One of Theresa May’s first acts as a Conservative leadership candidate was to rule out an early general election. After a tumultuous 2015 contest and the EU referendum, her view was that the country required a period of stability (a view shared by voters). Many newly-elected Tory MPs, fearful of a Brexit-inspired Ukip or Liberal Democrat surge, supported her on this condition.

After entering Downing Street, May reaffirmed her stance. “The Prime Minister could not have been clearer,” a senior source told me. “There won’t be an early election.” Maintaining this pledge is an important part of May’s straight-talking image.

But though No.10 has wisely avoided publicly contemplating an election (unlike Gordon Brown), the question refuses to die. The Conservatives have a majority of just 12 - the smallest of any single-party government since 1974 - and, as David Cameron found, legislative defeats almost inevitably follow. May’s vow to lift the ban on new grammar schools looks to many like an unachievable task. Former education secretary Nicky Morgan and former business minister Anna Soubry are among the Tories leading the charge against the measure (which did not feature in the 2015 Conservative manifesto).  

To this problem, an early election appears to be the solution. The Tories retain a substantial opinion poll lead over Labour, the most divided opposition in recent history. An election victory would give May the mandate for new policies that she presently lacks.

“I don’t believe Theresa May wishes to hold an early election which there is evidence that the country doesn’t want and which, given the current state of the Labour Party, might be seen as opportunistic,” Nigel Lawson told today’s Times“If, however, the government were to find that it couldn’t get its legislation through the House of Commons, then a wholly new situation would arise.”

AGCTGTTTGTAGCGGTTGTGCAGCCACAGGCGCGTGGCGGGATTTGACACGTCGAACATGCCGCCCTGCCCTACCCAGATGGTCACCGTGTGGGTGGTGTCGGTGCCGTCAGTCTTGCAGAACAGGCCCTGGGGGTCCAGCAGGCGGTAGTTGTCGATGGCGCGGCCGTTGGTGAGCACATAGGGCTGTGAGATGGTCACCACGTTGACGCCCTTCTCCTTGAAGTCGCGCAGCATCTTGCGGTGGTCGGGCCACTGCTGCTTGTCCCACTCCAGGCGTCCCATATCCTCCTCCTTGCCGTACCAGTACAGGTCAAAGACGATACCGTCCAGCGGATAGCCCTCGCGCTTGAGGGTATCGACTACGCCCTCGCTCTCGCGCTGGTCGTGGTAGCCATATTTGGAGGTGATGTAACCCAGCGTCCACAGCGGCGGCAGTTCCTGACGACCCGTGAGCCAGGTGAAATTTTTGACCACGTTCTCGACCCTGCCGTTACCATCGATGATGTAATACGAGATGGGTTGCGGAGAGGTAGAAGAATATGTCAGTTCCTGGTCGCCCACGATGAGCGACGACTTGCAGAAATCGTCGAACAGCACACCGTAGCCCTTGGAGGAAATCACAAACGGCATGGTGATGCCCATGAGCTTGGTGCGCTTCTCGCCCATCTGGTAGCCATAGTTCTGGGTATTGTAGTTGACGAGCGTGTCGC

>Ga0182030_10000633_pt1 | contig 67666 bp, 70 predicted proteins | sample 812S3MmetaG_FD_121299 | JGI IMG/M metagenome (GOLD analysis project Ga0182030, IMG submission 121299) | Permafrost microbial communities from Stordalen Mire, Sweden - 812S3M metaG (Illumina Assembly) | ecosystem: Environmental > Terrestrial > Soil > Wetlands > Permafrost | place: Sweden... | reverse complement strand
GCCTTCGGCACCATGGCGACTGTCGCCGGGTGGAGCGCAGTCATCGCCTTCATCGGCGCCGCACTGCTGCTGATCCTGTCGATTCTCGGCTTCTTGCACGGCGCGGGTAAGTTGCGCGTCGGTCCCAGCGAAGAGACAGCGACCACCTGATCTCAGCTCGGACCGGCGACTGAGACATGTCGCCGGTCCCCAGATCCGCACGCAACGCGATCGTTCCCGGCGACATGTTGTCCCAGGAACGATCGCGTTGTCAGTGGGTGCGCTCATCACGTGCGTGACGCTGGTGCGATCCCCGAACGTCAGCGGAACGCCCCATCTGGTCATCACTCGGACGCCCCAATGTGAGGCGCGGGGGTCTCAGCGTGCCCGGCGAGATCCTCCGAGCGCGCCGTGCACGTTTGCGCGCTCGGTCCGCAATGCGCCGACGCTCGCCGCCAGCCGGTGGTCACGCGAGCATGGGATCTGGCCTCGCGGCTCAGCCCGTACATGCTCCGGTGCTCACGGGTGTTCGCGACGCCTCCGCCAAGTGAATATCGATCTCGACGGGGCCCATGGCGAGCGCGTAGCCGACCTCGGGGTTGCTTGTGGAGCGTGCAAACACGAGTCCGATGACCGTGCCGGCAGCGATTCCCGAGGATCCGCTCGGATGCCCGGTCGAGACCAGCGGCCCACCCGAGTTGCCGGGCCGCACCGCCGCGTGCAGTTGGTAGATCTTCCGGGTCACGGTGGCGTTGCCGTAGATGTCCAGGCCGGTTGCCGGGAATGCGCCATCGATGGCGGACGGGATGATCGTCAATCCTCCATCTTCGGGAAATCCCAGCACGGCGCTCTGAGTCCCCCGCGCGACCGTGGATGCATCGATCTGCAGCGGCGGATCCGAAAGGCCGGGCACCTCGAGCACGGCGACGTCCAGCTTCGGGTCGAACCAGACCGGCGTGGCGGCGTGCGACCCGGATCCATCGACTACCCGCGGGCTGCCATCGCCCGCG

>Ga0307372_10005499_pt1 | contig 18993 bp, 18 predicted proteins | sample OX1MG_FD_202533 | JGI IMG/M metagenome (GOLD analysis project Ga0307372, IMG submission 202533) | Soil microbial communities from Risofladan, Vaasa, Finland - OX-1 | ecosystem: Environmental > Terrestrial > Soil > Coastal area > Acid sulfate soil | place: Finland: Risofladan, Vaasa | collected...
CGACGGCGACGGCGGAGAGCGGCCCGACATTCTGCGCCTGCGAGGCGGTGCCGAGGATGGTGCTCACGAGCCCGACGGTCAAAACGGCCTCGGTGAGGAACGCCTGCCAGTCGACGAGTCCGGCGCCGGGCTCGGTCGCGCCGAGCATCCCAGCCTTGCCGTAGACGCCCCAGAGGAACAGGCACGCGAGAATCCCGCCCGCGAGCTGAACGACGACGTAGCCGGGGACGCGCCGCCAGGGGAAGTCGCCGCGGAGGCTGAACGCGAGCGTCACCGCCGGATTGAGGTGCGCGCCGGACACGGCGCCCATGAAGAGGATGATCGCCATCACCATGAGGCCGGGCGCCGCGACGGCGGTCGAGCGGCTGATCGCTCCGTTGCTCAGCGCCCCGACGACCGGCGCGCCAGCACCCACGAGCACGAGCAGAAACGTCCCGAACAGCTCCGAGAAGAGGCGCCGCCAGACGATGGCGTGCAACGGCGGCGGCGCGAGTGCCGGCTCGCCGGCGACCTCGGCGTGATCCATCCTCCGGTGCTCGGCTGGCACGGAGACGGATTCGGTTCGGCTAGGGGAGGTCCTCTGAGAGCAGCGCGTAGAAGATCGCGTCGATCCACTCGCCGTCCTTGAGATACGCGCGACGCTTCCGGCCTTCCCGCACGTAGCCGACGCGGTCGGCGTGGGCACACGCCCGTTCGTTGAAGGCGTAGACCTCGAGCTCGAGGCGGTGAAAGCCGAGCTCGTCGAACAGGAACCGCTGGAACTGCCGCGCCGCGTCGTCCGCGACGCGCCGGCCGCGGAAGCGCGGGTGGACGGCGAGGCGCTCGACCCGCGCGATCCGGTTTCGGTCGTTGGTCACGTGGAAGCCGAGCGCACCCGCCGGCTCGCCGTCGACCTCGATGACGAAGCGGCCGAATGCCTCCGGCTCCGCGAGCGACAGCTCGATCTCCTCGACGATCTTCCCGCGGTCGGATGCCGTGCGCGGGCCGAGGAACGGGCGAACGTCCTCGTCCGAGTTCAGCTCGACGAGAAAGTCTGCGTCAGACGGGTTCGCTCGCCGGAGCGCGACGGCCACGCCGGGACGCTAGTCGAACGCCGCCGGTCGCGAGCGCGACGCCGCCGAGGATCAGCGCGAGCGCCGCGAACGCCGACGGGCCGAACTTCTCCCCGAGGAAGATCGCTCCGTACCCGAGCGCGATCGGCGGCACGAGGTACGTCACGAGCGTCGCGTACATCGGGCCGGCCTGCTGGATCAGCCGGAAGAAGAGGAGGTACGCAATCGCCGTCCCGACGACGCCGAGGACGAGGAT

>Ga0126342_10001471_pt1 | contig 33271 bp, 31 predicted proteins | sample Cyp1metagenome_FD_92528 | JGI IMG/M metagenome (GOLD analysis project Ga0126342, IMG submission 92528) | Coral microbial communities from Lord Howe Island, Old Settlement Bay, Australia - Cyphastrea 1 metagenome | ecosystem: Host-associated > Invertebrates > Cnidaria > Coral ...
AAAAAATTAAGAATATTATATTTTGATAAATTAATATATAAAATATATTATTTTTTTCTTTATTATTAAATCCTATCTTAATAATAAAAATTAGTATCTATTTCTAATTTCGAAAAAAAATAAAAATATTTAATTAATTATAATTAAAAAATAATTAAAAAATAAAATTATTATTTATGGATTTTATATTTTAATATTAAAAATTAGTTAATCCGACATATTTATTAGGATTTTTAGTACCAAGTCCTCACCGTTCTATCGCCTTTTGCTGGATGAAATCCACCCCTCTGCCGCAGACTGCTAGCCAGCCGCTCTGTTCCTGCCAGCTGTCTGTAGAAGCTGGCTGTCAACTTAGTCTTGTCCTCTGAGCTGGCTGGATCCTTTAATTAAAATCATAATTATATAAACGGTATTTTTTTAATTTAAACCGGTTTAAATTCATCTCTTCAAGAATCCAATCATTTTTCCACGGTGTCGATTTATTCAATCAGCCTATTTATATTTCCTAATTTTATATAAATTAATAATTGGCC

It is not only Conservatives who are keeping the possibility of an early election alive. Many Labour MPs are pleading for one in the belief that it would end Jeremy Corbyn’s leadership. An early contest would also pre-empt the boundary changes planned in 2018, which are forecast to cost the party 23 seats.

For Corbyn, the possibility of an election is a vital means of disciplining MPs. Allies also hope that the failed revolt against his leadership, which Labour members blame for the party’s unpopularity, would allow him to remain leader even if defeated.

Unlike her predecessors, May faces the obstacle of the Fixed-Term Parliaments Act (under which the next election will be on 7 May 2020). Yet it is not an insurmountable one. The legislation can be suspended with the backing of two-thirds of MPs, or through a vote of no confidence in the government. Alternatively, the act could simply be repealed or amended. Labour and the Liberal Democrats, who have demanded an early election, would struggle to resist May if she called their bluff.

To many, it simply looks like an offer too good to refuse. Which is why, however hard May swats this fly, it will keep coming back. 

George Eaton is political editor of the New Statesman.